The stool tells you a lot about your colon health. If it's dark brown in color, and it sinks, and it stinks, that's not good. And don't feel bad, that's the way most people are. What you want to see is light brown color, which means it's full of fresh bile from the liver, very mild odor, and a stool that floats. We're talking low-density here folks. The more compaction you have the darker the color and the faster it sinks. Compaction is not good. Also, moving bowels should be SIMPLE. If the veins are popping out of your neck and you feel like your doing the bench press, you NEED to cleanse your colon.

When you do the cleanse, for the first few days....things are a little weird. But you know you're cleansed when you see the above good stuff happening, and you are eliminating at least 2-3 times per day.

Cleansing your colon is a 30-day process. Its also very economical at under $50. You may be very surprised at some of the benefits you will receive besides just losing 1-5 lbs of cr*p from your body and brightening your future health.

People have reported more energy, less allergies, clearing of acne, cessation of migraines, and many other results, not to mention restored regularity. When your body is void of old, poisonous toxins that are constantly being reabsorbed through the colon walls, it can begin to heal again. And when the colon walls are clean, the good nutrients from your food and supplements can be absorbed again. You will be thrilled with the results.

At this point you are either nauseated thinking about what is inside your own colon, or you're ready to do something about cleaning it out.

Want more info? Click here and I'll send it to you, including instructions on how to take it. It is private, all natural, totally safe, inexpensive, and very effective. And yes, I have taken it myself.

Currently available only in the U.S. and Canada. Seeking Distributors to meet high demand.

More Infor [goat.cx]

cmdrtaco@slashdot.org?subject=SendColonCleanseIn fo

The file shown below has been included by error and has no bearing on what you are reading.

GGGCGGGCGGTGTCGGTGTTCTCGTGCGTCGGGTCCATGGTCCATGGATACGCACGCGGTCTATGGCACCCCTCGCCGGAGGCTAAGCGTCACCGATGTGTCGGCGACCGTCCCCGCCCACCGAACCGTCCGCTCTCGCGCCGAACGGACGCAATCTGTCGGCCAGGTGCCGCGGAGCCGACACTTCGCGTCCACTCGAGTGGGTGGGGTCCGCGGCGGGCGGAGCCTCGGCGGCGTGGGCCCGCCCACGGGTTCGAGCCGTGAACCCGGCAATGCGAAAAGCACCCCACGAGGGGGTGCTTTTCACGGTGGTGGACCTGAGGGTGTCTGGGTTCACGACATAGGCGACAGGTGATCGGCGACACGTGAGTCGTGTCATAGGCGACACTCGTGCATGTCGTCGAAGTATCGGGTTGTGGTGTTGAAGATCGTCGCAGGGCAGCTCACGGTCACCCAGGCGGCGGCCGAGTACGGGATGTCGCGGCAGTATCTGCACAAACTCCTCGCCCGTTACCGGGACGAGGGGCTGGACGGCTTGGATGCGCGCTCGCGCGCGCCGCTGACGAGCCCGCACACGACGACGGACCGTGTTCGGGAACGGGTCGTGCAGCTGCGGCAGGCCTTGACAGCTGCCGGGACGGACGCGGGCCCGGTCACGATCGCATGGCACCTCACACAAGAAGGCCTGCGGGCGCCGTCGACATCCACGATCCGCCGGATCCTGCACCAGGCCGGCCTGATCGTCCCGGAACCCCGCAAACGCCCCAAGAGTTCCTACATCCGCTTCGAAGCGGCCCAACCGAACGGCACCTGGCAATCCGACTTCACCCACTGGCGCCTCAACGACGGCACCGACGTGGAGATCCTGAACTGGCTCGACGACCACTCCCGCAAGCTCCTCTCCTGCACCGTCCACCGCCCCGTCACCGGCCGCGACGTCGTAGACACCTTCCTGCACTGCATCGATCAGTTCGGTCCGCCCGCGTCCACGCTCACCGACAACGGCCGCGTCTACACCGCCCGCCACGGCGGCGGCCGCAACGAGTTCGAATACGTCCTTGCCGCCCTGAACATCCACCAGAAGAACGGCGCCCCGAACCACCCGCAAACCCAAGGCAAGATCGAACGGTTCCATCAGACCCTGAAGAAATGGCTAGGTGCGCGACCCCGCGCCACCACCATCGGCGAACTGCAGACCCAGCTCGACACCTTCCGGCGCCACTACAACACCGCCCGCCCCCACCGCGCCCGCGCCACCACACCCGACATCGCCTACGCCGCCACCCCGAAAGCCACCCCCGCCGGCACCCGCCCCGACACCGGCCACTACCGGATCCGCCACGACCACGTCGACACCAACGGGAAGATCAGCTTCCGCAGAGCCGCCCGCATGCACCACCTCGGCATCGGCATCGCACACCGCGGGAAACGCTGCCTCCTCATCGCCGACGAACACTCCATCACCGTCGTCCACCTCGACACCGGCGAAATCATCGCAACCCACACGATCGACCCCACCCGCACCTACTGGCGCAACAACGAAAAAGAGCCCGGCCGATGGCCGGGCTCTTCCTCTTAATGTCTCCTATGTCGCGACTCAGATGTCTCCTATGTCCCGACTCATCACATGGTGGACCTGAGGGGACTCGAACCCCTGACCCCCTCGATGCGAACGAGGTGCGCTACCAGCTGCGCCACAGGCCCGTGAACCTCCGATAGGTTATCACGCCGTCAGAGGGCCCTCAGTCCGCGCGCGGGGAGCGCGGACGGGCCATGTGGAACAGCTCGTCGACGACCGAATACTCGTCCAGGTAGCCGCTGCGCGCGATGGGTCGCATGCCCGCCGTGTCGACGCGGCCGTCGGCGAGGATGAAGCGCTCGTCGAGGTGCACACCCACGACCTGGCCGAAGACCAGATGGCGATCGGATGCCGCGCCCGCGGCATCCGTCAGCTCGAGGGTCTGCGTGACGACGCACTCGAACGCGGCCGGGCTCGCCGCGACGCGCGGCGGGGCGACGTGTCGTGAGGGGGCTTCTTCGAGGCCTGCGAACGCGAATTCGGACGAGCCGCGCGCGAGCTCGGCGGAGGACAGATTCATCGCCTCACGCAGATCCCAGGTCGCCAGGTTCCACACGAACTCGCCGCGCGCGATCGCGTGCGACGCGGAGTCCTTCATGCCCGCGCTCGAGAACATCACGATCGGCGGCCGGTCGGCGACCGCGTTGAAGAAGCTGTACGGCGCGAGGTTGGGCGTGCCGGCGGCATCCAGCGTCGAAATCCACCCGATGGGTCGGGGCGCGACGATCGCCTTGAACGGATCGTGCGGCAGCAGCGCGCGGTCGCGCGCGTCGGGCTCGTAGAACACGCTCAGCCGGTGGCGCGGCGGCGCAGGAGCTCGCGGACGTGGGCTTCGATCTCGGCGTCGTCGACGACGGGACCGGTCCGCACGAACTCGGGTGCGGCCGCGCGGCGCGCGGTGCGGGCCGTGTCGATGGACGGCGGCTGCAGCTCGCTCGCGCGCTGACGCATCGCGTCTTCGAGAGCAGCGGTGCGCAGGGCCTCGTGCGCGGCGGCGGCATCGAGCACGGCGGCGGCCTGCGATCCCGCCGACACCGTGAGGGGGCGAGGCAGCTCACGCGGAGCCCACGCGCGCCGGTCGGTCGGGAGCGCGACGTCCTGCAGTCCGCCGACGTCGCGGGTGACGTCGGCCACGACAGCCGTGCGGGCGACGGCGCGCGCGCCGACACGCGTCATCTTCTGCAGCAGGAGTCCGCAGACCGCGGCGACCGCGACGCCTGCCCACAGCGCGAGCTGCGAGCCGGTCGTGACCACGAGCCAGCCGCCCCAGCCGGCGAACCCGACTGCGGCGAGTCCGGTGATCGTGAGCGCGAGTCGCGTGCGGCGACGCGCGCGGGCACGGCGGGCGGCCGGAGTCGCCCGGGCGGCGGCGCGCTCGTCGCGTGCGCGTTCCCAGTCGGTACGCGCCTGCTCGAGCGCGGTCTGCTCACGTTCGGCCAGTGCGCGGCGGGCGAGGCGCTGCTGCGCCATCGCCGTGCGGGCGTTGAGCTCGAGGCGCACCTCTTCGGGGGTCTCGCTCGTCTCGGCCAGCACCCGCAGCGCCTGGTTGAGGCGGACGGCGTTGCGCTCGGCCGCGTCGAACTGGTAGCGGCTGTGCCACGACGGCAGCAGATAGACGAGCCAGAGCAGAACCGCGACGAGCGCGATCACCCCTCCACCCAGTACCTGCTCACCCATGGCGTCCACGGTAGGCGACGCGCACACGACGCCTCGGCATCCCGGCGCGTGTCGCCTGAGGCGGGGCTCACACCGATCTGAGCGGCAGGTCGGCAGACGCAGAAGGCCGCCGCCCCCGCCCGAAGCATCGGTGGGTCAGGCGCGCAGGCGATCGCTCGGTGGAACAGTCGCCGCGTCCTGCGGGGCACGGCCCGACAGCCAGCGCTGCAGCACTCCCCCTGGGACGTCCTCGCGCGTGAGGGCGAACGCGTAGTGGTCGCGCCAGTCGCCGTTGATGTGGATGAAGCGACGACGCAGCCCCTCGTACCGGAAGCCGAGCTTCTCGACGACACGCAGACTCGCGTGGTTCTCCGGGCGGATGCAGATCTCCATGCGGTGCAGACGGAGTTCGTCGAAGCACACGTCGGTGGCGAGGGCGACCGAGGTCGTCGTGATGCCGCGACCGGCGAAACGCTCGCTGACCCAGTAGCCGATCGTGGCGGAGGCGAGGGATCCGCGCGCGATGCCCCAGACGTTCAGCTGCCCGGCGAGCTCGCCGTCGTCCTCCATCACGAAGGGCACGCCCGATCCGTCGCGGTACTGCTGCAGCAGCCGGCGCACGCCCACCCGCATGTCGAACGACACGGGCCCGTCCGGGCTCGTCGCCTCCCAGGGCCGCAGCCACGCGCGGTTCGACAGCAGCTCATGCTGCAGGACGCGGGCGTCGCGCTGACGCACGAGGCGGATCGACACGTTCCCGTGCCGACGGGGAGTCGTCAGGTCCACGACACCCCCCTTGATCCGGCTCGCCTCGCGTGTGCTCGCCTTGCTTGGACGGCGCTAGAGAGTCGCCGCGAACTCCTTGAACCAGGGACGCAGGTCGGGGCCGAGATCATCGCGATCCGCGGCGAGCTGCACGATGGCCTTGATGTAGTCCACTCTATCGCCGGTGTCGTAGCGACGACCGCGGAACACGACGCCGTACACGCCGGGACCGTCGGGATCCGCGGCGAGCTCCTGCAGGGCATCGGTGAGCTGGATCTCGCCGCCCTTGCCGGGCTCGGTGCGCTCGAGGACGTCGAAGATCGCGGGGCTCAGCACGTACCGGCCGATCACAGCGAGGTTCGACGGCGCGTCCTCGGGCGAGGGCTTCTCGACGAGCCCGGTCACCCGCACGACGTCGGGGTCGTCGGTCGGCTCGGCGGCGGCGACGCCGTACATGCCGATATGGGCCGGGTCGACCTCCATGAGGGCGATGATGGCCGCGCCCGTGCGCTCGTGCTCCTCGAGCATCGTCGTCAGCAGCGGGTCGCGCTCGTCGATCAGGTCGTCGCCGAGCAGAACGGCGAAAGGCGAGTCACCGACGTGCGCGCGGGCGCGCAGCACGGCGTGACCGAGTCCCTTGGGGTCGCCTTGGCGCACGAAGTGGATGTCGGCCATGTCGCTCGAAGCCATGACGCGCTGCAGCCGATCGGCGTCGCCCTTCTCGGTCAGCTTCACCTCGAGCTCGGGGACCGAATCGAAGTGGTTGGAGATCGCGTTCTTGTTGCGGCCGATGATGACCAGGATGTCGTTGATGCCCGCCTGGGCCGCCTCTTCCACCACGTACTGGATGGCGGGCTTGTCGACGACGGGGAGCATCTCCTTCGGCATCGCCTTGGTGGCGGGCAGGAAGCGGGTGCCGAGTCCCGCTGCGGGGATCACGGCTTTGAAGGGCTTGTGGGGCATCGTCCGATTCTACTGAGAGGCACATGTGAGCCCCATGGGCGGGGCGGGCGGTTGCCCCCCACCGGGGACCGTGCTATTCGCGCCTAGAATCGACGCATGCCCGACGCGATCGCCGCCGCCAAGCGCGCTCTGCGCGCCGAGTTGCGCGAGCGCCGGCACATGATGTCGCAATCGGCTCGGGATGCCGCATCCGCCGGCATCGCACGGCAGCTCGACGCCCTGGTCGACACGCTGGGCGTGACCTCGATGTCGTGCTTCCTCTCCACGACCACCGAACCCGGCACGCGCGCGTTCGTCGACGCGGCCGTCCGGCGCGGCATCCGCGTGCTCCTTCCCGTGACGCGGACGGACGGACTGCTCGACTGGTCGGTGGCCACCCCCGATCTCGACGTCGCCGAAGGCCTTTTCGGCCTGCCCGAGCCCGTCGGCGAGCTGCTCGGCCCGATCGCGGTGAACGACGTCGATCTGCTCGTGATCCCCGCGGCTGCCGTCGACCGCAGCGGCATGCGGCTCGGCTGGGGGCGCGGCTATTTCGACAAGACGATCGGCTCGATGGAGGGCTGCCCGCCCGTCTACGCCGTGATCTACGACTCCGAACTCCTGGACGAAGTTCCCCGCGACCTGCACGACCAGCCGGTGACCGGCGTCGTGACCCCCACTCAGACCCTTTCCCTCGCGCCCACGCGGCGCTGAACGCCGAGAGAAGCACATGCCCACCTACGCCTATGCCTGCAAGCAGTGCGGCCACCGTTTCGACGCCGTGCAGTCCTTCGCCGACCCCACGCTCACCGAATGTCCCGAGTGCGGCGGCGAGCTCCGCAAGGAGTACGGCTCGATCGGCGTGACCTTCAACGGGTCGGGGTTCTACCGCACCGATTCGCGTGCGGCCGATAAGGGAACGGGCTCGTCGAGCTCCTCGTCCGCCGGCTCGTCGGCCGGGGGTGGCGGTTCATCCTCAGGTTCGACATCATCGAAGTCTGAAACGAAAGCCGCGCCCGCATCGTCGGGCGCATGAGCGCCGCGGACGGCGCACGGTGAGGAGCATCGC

cmdrtaco@slashdot.org?subject=PleaseRemove

Please do not 'reply' to this email as we might not see your message. Please use the links above.

Re:Also known as... (0)

Anonymous Coward | more than 9 years ago | (#10661744)

Not any more. Pud has royally screwed the pooch, jumped the shark, whatever. The front page is updated about once a month, depending on how much he wants to pimp out another of his web sites, as opposed to talking about fucks.

fc has fallen by the wayside as he attempts to build up a text ad company, which only seems to be used for the type of products you'd normally see in spam.

But yet... (-1, Troll)

Anonymous Coward | more than 9 years ago | (#10659781)

> There have been other attempts at creating such a colelction.

But no other successful attempts at creating a Salshdot Etidor.

gary_niger@gnaa.us (-1, Offtopic)

Anonymous Coward | more than 9 years ago | (#10659782)

gary_niger@gnaa.us (Crapflooding Anti-Slash.org is fun!)

third post! (-1, Offtopic)

Anonymous Coward | more than 9 years ago | (#10659784)

I'm cool.

Nice one (5, Funny)

dmccarty (152630) | more than 9 years ago | (#10659788)

There have been other attempts at creating such a colelction.

Apparently there haven't been many attempts at running Slashdot submissions through a splel chekcer.

Re:Nice one (0)

Anonymous Coward | more than 9 years ago | (#10662044)

Also, I could swear this is a dupe, isn't it? (Can't find the previous story, but then I can't find anything with the search here anymore.)

Well (0, Offtopic)

igzat (817053) | more than 9 years ago | (#10659789)

Google seemed to do pretty well, except for that whole investigation thing that is going on with them. Not sure what happened with that, anyone know? Sorry to be off topic. I like random posts.

Re:Forward your spam to (-1, Troll)